Saturday, January 22, 2011

Notebooks on inner work

Writing this blog is an enterprise that has been under way for over four years now. By turns, it has served as a way to present work ideas to the general public; a space in which to examine assumptions, dogma, form, and substance; and a personal notebook exploring my own observations, experiences, and impressions of what it's like to live, viewed from the perspective not just of the Gurdjieff work, but plain old life itself.

Today, it serves on the order of a personal notebook.

Yesterday I walked the famous dog Isabel alone along the Hudson River. I take almost exactly the same walk every day; part of it involves a scramble up a steep hillside to the top of the Palisades (pictured above) along a broken down stone staircase that dates from the 1930s, and is hardly serviceable anymore.

What strikes me in doing this year after year is how the same thing is always different. There is no same thing. It's like snowflakes; they look the same–but they aren't.

The impressions I take in on a walk depend largely on my inner state of receptivity. Over the years, it has become abundantly apparent that there are definite levels to this. When one is in contact with what we euphemistically, in the Gurdjieff work, refer to as "a higher energy"-- it is actually the Holy Spirit–the order and substance of what one encounters is transformed in the deepest sense of the word. Everything is still exactly the same, yet the experience of it is different by orders of magnitude.

How deep does a man have to reach into his own soul to see something differently?

All the way.

We cannot begin to see anything new unless we plumb the depths of our own emptiness, and enough space appears for the Spirit to manifest itself. It's in those moments that snowflakes become angels; that geese fall from the sky into the body like stones; that the cry of a chickadee in an ice covered marsh becomes a sacred hymn, opening the abdomen like a lotus blossom ready for the sun.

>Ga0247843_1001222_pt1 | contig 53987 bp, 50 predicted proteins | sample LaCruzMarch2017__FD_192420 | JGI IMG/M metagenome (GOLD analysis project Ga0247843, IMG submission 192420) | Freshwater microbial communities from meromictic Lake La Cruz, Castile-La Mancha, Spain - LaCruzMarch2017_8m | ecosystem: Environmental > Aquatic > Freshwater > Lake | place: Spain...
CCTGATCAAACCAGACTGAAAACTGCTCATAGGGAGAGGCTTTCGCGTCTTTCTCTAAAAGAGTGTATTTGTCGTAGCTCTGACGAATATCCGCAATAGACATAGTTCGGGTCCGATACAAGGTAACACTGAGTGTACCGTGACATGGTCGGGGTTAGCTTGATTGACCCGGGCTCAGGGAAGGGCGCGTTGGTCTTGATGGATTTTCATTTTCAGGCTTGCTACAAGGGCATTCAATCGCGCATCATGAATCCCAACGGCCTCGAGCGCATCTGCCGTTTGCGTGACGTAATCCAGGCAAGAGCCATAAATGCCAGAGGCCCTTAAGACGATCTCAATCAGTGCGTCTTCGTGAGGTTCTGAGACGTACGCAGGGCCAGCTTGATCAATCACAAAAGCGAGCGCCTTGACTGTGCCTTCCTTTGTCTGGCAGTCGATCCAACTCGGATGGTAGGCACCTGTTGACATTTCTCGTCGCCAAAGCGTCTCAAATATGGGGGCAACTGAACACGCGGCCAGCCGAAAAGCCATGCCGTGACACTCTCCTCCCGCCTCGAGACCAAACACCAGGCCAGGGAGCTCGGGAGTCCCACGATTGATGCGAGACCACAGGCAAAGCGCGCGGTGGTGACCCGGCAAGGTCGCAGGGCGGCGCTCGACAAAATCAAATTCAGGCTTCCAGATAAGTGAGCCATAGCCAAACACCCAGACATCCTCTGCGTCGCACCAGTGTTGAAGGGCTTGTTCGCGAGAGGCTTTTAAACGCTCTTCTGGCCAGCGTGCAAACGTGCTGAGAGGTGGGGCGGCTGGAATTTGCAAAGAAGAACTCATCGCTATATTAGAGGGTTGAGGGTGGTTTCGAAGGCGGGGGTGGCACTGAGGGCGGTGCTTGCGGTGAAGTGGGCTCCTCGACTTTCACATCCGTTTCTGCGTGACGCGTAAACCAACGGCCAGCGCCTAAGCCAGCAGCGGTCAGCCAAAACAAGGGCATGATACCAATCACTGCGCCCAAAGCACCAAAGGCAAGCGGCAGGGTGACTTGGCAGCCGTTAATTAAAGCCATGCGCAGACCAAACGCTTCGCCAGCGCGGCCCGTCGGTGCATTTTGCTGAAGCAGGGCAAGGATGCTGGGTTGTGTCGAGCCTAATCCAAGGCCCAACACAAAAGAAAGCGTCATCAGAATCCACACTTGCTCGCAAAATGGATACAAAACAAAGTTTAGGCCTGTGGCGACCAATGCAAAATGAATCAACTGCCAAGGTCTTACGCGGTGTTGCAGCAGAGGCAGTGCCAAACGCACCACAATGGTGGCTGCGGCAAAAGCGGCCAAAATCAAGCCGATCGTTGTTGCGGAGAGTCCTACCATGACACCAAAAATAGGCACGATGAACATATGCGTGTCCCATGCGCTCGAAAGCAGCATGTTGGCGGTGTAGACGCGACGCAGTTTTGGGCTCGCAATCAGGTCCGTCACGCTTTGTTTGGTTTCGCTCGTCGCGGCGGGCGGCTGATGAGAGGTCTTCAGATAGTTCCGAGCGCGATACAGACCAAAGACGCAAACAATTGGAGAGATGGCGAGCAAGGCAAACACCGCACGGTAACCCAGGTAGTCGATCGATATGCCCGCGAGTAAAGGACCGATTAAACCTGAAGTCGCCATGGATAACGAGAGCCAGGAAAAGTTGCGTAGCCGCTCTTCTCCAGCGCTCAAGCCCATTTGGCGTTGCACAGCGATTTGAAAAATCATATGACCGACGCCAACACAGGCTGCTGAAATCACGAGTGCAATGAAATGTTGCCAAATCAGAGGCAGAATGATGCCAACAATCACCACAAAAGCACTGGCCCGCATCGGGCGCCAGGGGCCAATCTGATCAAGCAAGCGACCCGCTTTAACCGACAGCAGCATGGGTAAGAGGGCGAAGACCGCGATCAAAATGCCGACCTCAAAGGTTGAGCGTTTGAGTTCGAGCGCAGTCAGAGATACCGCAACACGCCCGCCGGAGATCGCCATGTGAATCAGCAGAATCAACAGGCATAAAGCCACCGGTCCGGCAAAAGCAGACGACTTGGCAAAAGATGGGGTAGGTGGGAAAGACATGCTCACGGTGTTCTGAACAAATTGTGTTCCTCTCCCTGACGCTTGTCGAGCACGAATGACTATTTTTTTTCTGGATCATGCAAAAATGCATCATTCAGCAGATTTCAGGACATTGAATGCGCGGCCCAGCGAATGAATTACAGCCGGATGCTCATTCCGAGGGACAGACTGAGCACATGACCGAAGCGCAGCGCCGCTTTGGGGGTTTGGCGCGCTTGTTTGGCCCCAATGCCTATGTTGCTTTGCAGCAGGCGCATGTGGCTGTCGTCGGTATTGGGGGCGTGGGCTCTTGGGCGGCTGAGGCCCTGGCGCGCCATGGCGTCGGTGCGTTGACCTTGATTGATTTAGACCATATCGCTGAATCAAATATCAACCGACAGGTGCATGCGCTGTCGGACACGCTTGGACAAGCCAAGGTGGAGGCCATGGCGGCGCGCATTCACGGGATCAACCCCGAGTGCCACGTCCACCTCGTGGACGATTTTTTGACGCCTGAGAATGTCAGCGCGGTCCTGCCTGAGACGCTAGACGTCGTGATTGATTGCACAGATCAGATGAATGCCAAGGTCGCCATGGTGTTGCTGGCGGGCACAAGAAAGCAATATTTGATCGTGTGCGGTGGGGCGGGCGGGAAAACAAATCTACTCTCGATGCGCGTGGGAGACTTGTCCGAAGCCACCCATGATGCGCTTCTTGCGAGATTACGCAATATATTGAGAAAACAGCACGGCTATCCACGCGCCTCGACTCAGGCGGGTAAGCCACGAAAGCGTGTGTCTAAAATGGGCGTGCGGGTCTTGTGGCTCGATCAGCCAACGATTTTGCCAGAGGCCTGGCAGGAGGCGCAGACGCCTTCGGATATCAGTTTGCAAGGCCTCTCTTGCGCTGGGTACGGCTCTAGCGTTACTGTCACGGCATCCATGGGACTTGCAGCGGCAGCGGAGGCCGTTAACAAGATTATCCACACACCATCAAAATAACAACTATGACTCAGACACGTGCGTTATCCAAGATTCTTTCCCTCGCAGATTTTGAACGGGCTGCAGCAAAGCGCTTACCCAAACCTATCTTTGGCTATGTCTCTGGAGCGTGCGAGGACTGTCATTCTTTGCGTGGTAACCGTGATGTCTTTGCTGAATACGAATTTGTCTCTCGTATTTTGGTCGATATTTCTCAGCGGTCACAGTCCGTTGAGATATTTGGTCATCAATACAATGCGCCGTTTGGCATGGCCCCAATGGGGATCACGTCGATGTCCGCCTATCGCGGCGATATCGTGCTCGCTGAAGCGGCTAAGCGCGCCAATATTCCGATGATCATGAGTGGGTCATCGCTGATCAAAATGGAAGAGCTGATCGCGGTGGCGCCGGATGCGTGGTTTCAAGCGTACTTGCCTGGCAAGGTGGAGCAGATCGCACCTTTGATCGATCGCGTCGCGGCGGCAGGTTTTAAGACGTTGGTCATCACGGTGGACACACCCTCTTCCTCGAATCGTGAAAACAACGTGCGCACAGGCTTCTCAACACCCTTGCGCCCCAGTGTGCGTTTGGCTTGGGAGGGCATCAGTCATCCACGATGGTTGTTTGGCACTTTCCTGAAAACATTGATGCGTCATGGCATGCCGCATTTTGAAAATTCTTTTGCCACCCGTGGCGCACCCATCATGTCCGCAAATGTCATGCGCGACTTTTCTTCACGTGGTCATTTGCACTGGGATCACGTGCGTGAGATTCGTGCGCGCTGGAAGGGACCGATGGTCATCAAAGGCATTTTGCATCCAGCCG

Lord, have Mercy.

This walk alone through a simple landscape, rendered stark by cold and powdery snow, reminded me once again in all of my parts of how insufficient I am; how much I owe; how glorious it is to be born in this body; how little I understand.

Moments like this, which are deeply sorrowful, in which the mortality of the entire universe seems to be tangible, in which the oppression of time is apparent–well, those words sound kind of like what happens, but they aren't, they will just have to do–pierce the heart of Being like a sword, causing the flesh to render up a plea to God.

We so desperately need help down here.

Look at where we are. Look at what we have done. There is nothing left but to ask for help; it's clearly impossible for us, as we are, to sort anything out or make anything work. Only when the higher informs us can any real work of any kind be done.

Everything in my ordinary nature stands in opposition to this.

If mankind does not work–if all of us who are capable of even the slightest and smallest amount of work do not render up real feeling, do not offer ourselves naked and unconditionally as best we can to the help that comes from above–if we don't ask for what is needed, it won't come.

And right now, it needs to come more than ever. Our work is so necessary. We are unable to even see how necessary it is.

Moments like this remind me of the famous remarks Jeanne DeSalzmann made in the later years of her life, when she said that if we did not work, “the planet would go down.”

I'm also reminded of what Paramahansa Yogananda said: it is lawful that if we ask for help, it must be given.

May our prayers be heard.

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